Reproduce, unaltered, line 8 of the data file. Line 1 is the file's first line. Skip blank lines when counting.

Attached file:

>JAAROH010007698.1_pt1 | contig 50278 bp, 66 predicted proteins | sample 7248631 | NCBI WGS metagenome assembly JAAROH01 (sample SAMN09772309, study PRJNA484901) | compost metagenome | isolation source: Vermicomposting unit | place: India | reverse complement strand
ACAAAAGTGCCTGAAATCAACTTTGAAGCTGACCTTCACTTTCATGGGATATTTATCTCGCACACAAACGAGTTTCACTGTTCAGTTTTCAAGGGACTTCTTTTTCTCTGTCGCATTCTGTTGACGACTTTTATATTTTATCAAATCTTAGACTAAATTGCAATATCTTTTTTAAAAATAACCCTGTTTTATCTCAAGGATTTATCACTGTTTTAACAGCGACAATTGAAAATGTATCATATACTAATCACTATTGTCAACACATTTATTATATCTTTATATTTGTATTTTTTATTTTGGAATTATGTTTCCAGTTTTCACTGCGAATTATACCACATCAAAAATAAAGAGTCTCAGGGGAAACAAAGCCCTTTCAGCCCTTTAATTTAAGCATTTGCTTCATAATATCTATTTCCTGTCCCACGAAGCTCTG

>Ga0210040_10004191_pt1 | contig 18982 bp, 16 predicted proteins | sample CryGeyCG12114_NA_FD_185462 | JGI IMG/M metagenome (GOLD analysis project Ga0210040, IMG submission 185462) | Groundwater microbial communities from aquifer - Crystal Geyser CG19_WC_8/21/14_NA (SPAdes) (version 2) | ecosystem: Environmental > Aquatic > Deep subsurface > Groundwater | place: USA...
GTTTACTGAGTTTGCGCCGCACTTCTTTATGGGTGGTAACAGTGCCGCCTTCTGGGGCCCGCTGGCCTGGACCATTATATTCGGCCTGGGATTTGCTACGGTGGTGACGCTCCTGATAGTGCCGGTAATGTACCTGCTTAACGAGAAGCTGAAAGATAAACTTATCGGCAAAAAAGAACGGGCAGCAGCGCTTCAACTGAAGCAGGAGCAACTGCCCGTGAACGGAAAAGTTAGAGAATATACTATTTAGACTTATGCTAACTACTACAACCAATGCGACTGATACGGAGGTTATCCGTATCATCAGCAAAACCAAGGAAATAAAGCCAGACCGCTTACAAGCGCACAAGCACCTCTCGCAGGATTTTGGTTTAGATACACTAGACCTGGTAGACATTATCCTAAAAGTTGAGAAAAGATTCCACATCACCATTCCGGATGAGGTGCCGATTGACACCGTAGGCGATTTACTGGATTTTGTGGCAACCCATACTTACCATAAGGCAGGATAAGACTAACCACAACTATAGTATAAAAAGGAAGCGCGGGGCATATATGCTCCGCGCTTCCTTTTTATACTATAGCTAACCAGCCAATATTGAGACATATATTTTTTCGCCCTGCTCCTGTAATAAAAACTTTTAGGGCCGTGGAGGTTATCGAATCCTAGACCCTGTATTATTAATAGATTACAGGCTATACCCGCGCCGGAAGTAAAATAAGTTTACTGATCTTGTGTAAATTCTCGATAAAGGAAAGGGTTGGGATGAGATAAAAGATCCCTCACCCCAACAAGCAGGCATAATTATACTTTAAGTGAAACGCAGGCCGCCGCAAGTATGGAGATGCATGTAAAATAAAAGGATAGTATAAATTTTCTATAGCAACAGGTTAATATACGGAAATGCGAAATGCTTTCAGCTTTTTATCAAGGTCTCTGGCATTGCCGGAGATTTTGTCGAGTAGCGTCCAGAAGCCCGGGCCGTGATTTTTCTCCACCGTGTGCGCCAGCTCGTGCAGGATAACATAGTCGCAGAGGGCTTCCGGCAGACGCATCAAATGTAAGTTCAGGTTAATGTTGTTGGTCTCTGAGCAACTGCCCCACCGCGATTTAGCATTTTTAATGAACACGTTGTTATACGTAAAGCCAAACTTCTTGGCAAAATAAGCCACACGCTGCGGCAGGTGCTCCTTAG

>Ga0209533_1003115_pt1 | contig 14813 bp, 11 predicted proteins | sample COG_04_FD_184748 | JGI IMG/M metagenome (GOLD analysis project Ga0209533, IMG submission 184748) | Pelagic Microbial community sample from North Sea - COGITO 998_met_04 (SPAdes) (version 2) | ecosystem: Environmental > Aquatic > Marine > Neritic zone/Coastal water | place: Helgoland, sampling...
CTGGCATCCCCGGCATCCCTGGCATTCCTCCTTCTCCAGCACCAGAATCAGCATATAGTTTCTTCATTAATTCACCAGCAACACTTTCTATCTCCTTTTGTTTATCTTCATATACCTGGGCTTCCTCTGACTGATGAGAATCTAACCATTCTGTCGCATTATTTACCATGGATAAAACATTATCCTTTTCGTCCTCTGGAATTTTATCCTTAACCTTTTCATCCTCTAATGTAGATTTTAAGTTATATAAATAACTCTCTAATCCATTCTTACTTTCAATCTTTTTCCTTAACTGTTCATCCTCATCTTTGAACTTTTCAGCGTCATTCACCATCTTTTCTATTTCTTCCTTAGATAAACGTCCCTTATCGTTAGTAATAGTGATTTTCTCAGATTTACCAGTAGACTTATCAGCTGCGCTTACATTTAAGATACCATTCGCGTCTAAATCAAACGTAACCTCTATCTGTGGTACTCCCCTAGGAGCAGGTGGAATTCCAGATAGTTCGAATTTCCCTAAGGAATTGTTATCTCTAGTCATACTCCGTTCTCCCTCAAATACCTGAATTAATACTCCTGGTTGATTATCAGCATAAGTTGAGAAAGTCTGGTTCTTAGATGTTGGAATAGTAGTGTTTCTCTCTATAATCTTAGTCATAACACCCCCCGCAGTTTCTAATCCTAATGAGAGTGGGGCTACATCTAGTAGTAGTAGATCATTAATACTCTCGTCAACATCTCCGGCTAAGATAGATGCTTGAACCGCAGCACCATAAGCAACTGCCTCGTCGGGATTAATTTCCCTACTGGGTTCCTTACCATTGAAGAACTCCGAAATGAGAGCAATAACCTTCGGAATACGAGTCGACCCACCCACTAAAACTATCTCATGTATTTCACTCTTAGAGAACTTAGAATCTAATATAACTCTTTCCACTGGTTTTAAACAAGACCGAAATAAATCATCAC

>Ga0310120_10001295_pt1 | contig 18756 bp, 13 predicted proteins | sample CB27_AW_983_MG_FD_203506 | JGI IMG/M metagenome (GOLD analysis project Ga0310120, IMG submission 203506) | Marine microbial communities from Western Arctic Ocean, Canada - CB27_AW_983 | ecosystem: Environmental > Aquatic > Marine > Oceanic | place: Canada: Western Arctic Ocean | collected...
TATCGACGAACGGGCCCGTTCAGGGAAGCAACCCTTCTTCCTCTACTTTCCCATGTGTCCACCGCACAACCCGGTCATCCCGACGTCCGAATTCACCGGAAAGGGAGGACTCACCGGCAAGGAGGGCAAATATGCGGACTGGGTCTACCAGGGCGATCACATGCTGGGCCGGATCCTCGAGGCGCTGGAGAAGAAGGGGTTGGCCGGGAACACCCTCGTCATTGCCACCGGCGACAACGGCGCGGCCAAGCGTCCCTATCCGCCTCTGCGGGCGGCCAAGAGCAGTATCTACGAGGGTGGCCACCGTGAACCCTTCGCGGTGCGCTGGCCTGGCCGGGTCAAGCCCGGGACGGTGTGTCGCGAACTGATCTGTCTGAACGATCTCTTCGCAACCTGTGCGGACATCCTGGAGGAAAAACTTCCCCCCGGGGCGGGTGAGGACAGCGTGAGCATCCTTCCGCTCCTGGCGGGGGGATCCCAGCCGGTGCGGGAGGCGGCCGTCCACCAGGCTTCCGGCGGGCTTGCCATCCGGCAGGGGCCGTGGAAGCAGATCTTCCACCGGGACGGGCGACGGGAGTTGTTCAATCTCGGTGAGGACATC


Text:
TATCGACGAACGGGCCCGTTCAGGGAAGCAACCCTTCTTCCTCTACTTTCCCATGTGTCCACCGCACAACCCGGTCATCCCGACGTCCGAATTCACCGGAAAGGGAGGACTCACCGGCAAGGAGGGCAAATATGCGGACTGGGTCTACCAGGGCGATCACATGCTGGGCCGGATCCTCGAGGCGCTGGAGAAGAAGGGGTTGGCCGGGAACACCCTCGTCATTGCCACCGGCGACAACGGCGCGGCCAAGCGTCCCTATCCGCCTCTGCGGGCGGCCAAGAGCAGTATCTACGAGGGTGGCCACCGTGAACCCTTCGCGGTGCGCTGGCCTGGCCGGGTCAAGCCCGGGACGGTGTGTCGCGAACTGATCTGTCTGAACGATCTCTTCGCAACCTGTGCGGACATCCTGGAGGAAAAACTTCCCCCCGGGGCGGGTGAGGACAGCGTGAGCATCCTTCCGCTCCTGGCGGGGGGATCCCAGCCGGTGCGGGAGGCGGCCGTCCACCAGGCTTCCGGCGGGCTTGCCATCCGGCAGGGGCCGTGGAAGCAGATCTTCCACCGGGACGGGCGACGGGAGTTGTTCAATCTCGGTGAGGACATC